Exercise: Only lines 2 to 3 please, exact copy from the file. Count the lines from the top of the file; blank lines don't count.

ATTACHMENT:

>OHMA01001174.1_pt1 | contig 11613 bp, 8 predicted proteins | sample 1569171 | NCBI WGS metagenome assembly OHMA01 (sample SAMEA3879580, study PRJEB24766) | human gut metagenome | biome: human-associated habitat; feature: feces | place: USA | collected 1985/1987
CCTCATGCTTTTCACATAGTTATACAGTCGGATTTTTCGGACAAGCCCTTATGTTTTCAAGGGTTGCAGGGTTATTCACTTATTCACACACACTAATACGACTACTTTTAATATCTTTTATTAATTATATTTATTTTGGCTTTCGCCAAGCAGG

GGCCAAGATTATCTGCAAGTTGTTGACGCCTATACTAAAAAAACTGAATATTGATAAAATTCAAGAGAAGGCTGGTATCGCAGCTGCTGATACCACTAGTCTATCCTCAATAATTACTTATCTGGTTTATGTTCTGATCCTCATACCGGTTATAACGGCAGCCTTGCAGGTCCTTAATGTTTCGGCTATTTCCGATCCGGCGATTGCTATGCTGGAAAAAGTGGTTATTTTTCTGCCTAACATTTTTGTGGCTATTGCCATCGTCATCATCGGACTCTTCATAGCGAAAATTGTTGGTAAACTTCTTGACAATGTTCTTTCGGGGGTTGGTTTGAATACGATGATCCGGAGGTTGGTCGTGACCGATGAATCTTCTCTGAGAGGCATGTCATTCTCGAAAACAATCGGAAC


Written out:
CCTCATGCTTTTCACATAGTTATACAGTCGGATTTTTCGGACAAGCCCTTATGTTTTCAAGGGTTGCAGGGTTATTCACTTATTCACACACACTAATACGACTACTTTTAATATCTTTTATTAATTATATTTATTTTGGCTTTCGCCAAGCAGG

GGCCAAGATTATCTGCAAGTTGTTGACGCCTATACTAAAAAAACTGAATATTGATAAAATTCAAGAGAAGGCTGGTATCGCAGCTGCTGATACCACTAGTCTATCCTCAATAATTACTTATCTGGTTTATGTTCTGATCCTCATACCGGTTATAACGGCAGCCTTGCAGGTCCTTAATGTTTCGGCTATTTCCGATCCGGCGATTGCTATGCTGGAAAAAGTGGTTATTTTTCTGCCTAACATTTTTGTGGCTATTGCCATCGTCATCATCGGACTCTTCATAGCGAAAATTGTTGGTAAACTTCTTGACAATGTTCTTTCGGGGGTTGGTTTGAATACGATGATCCGGAGGTTGGTCGTGACCGATGAATCTTCTCTGAGAGGCATGTCATTCTCGAAAACAATCGGAAC